Computer device 'helps' diabetics

Iain Mackenzie Newsbeat technology reporter

Children with type 1 diabetes can use the programme to check their condition
Children with type 1 diabetes can use the programme to check their condition

A handheld computer console game has been developed to help diabetic children monitor their condition.

The Didget system for the Nintendo DS is designed to encourage young people to test their blood sugar levels regularly.

Users download the results to their console and are rewarded with game points.

25,000 children in the UK have diabetes. Those with type 1 need to test their blood every few hours.

The regime can be tough, according to 11-year-old George Dove: “It is boring, but I am quite good at remembering to do it because I know if I don’t do it, I know that I could get really ill,” he said.

“When I am low I go really shaky, get blurred vision and can’t speak very well. After the first year or so you get used to it and I know when I am having a hypo.”

Hypoglycaemia, or low blood sugar, is one of the risks associated with diabetes.

However, if the condition isn’t managed properly it can lead to heart disease and blindness.

For more about diabetes device

    Virtual surgery places health in patients’ hands

    Moray residents can chat with fellow sufferers and read clinicians’ blogs

    By Donna MacAllister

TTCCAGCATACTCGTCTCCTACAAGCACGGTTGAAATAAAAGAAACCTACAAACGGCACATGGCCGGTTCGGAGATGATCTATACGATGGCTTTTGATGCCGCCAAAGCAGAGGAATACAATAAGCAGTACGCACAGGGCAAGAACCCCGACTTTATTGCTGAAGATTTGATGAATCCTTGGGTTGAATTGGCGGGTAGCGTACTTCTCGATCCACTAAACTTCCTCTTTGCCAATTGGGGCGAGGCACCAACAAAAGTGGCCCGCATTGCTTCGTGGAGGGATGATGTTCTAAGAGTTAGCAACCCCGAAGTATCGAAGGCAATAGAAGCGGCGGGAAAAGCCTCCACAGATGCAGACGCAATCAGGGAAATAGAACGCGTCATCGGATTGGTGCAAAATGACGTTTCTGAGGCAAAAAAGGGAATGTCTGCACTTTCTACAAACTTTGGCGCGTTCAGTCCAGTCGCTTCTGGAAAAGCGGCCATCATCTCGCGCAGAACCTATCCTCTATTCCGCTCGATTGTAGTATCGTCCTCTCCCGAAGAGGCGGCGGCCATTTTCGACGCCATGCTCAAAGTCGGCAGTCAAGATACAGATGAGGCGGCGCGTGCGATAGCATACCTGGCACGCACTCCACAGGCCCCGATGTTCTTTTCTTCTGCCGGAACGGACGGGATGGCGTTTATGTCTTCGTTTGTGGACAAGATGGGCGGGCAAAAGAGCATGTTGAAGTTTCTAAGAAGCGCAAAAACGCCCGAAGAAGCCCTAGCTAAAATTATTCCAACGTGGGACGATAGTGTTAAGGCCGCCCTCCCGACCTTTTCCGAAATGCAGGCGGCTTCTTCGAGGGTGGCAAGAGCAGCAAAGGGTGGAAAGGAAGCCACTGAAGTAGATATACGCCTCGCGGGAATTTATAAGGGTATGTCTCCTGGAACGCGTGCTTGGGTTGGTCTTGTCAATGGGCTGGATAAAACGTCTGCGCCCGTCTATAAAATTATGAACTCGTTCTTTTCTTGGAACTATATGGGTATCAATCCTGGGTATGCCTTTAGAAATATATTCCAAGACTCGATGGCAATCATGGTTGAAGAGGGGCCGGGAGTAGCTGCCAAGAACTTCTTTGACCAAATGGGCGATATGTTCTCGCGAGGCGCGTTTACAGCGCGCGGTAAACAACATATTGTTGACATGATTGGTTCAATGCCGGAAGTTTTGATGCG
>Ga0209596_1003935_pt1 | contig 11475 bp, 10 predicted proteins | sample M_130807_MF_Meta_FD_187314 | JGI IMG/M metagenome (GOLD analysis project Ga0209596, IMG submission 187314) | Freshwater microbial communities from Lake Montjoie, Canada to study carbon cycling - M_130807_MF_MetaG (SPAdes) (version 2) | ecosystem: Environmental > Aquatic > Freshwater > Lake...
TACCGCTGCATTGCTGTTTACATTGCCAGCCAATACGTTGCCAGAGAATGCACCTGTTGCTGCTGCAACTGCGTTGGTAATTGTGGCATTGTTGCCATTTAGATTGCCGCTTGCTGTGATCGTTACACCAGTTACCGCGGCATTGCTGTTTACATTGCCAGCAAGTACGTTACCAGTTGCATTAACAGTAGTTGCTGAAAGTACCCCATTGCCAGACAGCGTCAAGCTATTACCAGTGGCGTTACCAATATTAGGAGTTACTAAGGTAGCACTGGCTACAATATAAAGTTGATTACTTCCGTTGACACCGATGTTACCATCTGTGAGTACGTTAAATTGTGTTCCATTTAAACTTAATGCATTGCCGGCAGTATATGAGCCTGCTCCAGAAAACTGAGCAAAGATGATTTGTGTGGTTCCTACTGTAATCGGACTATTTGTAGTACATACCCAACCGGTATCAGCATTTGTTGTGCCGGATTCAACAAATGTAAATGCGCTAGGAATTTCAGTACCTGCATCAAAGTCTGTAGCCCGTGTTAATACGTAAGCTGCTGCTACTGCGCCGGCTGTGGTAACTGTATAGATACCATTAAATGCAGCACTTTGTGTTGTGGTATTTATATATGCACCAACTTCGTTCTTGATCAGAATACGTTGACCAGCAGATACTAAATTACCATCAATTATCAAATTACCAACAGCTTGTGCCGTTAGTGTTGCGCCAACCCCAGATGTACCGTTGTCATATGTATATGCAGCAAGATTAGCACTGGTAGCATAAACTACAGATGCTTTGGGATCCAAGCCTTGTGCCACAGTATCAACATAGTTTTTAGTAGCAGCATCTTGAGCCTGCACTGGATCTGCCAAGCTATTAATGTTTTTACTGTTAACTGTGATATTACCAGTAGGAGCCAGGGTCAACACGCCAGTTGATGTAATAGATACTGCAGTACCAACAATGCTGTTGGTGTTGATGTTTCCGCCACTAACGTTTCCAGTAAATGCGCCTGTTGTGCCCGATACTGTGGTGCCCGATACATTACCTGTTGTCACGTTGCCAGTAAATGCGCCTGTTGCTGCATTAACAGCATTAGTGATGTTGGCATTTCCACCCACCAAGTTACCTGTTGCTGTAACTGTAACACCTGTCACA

Published: 12/11/2009

    Moray’s first “virtual” surgery, designed to make people experts in their own healthcare, was launched yesterday.

    Health-e-space.com enables patients to “visit the clinic”, chat to other Moray residents with similar medical problems, pinpoint local health information, read clinicians’ blogs on specialist subjects and link to recommended health sites.

    Site founder Professor Grant Cumming, a consultant gynaecologist and obstetrician at Dr Gray’s Hospital, Elgin, said it was time everyone took responsibility for their own health.

    He added: “Some analysts are predicting almost every school-leaver would have to join the medical profession by 2020 to maintain current levels of health.

    “I think we can use digital technology to improve the whole aspect of information.”

    Dr Cumming assured website users about security, promising no patient records would be posted online and visitors could remain anonymous if they wanted.

    He said existing e-health websites, such as menopausematters.com, received millions of hits a month, and this new approach had been shown to improve health both mentally and physically.